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Michael Bettencourt-Scene4 Magazine

Michael Bettencourt

When I was out running one day, I passed by a group of young adults palavering on the sidewalk. Something disturbed me about what I saw, but I didn’t know what it was until I was taking my post-run shower.

Nothing about the group was, from one point of view, exceptional. Maybe in their thirties, casually dressed—man with cargo shorts and loose shirt, another in slim-legged jeans and white tee-shirt—woman with a blond ponytail and exercise clothing, another wrapped in something shawl- or tunic-like, sunglasses propped on her head. A couple of strollers. Lively chatter.

They were, in a sense, my people. White, or whiteish, economically sound if not overly well off, probably college-educated, probably sharing a number of class interests. The kind of people who probably will not be stop-and-frisked, pulled over, surveilled by a neighborhood watch. The bourgeois safe.

They resembled the kind of stock images used by advertisers to link their products with people who look “right,” the kind of people in the filler images in picture frames or subway ads for back-to-school clothing: everything bright in the center, no darkness from the fringes.

But passing by them, I did not feel like one of them, though, as I said, we probably had many affinities. And that’s because, given our political whirligig these days, the idea of having an “identity” is in wicked flux, with presidents calling Jews who don’t support him and Netanyahu disloyal; rightists, alt- and otherwise, worried about being replaced by a brown-skinned invasion; American citizens being told to go back where they came from. It’s enough to give anyone the fantods.

Kwame Anthony Appiah, the Ethicist for the New York Times (among his many other appositives), recently published The Lies that Bind: Rethinking Identity, in which he very carefully, considerately and intelligently parses the many tributaries that feed into the unitary word “identity” to show that, in fact, the word is not at all unitary but a simmer of many different ingredients, some more prominent than others at different times, some boiling away to be replaced by others, but almost never an entirely settled matter.

In the great and grinding New York, the city where I spend most of my time, there are, of course, eruptions daily about identity, most pronounced in interactions with the police and in trying to fend off developers who want to exorcise all poor people from the buildings they build. But in the usual run of a usual day, we all just simmer together. The street is a constant show of all skin colors, all body types, all velocities, all sartorial choices, all moshing together in one giant jaywalk across everyone’s possible path.

This whirl and oscillation, at least for me, is just the world as the world should be—not a denial of our differences nor a denial that our differences matter but just people getting on with the business of their lives without getting too much entangled in what it all means and who is it made for. It’s a rough kind of cosmopolitanism, the mass of people like a country trying to live their lives in a sovereign way, a country that requires no citizenship as the price of entry into the sharing of the commons since the people who make up the “country” come from everywhere bearing every memory of every wound and gift visited upon humankind, all of them equal in value and voltage.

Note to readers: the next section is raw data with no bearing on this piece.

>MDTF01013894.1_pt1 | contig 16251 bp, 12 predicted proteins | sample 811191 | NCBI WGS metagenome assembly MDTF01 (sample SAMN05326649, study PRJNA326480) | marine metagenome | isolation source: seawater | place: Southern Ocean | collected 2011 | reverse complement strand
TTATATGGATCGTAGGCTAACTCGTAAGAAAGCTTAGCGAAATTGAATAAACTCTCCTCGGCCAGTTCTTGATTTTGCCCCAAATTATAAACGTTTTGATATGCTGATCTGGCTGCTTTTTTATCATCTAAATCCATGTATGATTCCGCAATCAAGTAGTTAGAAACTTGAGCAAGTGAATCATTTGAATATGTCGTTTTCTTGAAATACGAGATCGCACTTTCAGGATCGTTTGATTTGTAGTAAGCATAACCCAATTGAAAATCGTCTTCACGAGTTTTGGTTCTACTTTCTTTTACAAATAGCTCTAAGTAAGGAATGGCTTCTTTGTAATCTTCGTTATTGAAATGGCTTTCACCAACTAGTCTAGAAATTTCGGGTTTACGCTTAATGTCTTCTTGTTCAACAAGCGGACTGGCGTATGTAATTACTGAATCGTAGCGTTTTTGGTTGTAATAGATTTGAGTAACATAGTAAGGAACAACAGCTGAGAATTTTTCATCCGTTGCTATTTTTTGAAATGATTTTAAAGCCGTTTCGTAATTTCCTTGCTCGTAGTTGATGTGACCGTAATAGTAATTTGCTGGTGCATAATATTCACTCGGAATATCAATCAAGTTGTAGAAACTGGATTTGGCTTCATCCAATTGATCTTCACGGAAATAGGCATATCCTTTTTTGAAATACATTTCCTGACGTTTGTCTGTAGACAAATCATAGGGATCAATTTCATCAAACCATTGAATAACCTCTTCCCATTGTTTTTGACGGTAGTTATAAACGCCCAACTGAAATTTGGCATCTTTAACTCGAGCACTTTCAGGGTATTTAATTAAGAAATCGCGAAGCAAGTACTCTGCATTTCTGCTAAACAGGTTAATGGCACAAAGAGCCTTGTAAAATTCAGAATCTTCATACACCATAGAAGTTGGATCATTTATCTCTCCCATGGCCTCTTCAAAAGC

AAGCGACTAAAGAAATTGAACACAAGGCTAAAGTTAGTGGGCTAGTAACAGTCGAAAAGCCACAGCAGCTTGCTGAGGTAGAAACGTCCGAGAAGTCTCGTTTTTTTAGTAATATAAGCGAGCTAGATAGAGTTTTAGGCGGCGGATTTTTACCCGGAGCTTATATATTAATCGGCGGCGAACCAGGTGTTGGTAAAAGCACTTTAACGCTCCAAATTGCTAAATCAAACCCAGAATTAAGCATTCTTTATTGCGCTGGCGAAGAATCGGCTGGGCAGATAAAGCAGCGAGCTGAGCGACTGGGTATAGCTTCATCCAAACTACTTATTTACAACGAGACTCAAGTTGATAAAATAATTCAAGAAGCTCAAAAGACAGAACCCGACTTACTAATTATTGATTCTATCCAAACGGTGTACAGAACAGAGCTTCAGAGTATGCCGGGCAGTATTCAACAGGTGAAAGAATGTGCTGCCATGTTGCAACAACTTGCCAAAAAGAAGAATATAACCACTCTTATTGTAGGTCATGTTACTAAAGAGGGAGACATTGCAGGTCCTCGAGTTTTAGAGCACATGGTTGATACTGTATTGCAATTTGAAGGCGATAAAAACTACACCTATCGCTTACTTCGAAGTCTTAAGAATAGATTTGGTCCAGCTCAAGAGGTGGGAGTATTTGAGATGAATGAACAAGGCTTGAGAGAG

Passing by the people on the street jolted me out of my NYC country back to feeling tagged and identified by another country, and the feeling did not sit well because while I want an identity as a unique human being (we all need one of those), I don’t want to be branded with an identity, some searing cultural metal pressed against my flesh alloyed out of sanctimony, accusation and conceit that does not align with anything I believe about myself or my place in the world.

I like Appiah’s notion of a restless identity, but I don’t think most people will find the notion attractive or exciting. Most people, at least in my experience, want to know that they’re ballasted, which requires both a fixed image of who they are and a fixed image of who isn’t them so that they can have an adversary, if not an enemy, against which to define themselves. As Robert Sapolsky points out in Behave, human brains are built to quickly determine who is in and out, and it takes a lot of energy from the executive lobes to counteract this bias with thought, logic and evidence, something most people don’t know how to do or want to do.

Assuming that I ever see this group again, I will say hello and wish them a good day and know that, if I stopped, we’d all get along just fine, at least in that meeting-for-the-first-time way, because there is a lot we share and mutually like. But I will also keep trying to keep my identity twitchy and skeptical, refusing to be strong-armed out of any imaginative space I want to enter by the color of my skin, my gender or my age. Authority to speak has to be earned, not assigned by the accident of color or gender or another other inadvertent attribute, and it’s only earned through the hard and empathic work of the imagination.

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Michael Bettencourt is an essayist and a playwright.
He writes a monthly column and is
a Senior Writer for Scene4.
Continued thanks to his “prime mate"
and wife, Maria-Beatriz.
For more of his columns and articles,
check the Archives.

©2019 Michael Bettencourt
©2019 Publication Scene4 Magazine


Scene4 Magazine: Perspectives - Audio | Theatre Thoughts  | Michael Bettencourt April 2016 | www.scene4.com




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